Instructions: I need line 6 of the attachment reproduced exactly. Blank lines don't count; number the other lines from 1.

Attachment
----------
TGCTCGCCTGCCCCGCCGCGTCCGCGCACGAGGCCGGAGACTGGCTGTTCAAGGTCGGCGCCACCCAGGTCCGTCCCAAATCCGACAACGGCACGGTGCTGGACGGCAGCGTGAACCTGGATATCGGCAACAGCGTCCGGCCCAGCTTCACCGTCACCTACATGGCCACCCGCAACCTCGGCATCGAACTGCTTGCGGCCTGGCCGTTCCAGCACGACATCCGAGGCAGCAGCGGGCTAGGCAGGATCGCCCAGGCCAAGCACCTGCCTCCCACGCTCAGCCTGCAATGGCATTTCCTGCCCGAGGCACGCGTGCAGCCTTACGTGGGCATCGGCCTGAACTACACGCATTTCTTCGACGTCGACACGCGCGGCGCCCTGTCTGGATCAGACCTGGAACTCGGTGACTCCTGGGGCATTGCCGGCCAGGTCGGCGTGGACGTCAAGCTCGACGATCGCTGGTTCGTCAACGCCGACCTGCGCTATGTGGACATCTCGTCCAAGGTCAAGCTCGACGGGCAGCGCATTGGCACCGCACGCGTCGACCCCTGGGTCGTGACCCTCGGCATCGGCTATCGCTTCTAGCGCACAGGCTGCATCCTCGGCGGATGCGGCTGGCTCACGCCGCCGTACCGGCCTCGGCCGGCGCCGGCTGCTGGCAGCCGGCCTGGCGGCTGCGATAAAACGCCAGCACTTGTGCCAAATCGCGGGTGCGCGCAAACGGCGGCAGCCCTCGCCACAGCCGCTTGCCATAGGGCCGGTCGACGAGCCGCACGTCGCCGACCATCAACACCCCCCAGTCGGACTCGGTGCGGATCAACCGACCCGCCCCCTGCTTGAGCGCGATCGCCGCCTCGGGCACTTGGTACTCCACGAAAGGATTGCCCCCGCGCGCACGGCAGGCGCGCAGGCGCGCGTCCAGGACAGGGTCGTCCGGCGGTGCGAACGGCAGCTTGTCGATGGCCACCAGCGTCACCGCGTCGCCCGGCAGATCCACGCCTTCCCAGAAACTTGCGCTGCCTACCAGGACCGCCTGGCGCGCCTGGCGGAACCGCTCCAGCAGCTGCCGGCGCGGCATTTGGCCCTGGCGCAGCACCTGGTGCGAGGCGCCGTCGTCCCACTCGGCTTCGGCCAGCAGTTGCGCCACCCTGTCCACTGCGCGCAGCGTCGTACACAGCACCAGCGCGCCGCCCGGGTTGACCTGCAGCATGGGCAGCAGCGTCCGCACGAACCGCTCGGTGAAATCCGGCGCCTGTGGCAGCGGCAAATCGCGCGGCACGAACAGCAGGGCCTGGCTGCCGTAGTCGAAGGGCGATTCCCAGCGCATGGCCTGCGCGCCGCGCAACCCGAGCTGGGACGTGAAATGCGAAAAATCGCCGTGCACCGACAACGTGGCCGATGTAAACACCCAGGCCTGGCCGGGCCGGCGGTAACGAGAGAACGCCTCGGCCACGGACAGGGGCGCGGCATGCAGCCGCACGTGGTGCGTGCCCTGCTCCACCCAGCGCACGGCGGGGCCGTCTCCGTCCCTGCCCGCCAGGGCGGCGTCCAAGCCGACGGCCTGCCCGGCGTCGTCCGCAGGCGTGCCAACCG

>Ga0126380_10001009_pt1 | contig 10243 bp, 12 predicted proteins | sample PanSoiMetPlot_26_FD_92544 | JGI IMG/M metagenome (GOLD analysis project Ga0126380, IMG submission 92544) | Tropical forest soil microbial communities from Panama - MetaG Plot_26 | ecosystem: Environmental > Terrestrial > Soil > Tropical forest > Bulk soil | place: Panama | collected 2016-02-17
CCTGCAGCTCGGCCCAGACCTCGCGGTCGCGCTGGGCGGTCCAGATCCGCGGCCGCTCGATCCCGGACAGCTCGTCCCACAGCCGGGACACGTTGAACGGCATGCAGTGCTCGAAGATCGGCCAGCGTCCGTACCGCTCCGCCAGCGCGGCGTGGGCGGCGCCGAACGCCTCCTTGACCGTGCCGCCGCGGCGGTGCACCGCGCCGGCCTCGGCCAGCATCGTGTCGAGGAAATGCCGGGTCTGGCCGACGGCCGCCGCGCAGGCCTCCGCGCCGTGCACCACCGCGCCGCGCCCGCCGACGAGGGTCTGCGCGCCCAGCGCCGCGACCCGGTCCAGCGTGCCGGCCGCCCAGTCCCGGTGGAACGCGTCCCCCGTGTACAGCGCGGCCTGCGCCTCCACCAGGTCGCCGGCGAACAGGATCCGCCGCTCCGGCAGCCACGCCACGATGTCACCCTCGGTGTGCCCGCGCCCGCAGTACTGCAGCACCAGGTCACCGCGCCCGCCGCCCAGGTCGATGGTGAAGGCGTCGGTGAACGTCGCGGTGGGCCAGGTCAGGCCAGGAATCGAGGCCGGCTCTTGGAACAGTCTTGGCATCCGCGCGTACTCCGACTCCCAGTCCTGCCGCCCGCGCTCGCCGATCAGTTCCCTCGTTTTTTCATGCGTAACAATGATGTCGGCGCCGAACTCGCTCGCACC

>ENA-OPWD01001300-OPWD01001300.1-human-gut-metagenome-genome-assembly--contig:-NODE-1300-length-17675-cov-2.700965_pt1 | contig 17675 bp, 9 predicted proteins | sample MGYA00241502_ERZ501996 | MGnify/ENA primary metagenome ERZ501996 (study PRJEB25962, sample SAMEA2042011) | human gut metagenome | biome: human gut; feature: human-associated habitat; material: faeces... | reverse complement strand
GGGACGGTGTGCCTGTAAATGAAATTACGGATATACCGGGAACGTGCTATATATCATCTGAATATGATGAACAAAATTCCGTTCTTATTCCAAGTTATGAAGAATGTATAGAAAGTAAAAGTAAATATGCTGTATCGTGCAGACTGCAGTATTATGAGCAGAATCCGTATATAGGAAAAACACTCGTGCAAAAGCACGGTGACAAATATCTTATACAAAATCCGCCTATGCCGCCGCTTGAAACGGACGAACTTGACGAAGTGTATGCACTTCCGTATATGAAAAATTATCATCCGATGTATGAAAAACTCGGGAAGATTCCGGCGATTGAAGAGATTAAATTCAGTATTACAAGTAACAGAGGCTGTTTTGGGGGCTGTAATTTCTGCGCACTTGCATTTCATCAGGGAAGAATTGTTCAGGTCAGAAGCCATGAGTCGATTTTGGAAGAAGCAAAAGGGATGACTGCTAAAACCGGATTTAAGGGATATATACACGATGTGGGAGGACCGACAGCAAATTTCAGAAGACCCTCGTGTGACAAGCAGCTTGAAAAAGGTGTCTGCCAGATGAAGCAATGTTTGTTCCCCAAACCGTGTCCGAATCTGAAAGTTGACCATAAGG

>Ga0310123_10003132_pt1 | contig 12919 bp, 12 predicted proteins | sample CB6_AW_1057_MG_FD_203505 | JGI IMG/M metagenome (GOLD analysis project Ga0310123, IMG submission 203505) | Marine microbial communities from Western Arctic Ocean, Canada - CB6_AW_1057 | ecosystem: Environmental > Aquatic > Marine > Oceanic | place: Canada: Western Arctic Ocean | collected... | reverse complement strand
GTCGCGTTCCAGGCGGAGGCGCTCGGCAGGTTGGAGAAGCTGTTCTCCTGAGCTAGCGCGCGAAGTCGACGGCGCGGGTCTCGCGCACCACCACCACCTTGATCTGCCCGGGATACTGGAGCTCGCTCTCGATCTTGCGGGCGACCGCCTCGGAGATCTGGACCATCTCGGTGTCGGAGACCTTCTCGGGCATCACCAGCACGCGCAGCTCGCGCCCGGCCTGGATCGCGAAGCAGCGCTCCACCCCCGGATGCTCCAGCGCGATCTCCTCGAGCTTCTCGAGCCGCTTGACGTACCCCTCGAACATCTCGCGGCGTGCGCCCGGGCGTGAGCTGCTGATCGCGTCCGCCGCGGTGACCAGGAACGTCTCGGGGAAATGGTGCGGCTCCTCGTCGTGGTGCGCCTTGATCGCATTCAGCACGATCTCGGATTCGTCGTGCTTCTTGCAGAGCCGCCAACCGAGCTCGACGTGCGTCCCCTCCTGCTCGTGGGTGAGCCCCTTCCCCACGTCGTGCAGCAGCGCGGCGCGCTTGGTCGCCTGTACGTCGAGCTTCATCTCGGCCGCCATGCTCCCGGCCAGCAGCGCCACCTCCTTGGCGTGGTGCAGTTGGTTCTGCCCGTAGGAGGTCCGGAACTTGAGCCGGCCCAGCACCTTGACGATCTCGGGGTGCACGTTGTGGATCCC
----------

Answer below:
>Ga0310123_10003132_pt1 | contig 12919 bp, 12 predicted proteins | sample CB6_AW_1057_MG_FD_203505 | JGI IMG/M metagenome (GOLD analysis project Ga0310123, IMG submission 203505) | Marine microbial communities from Western Arctic Ocean, Canada - CB6_AW_1057 | ecosystem: Environmental > Aquatic > Marine > Oceanic | place: Canada: Western Arctic Ocean | collected... | reverse complement strand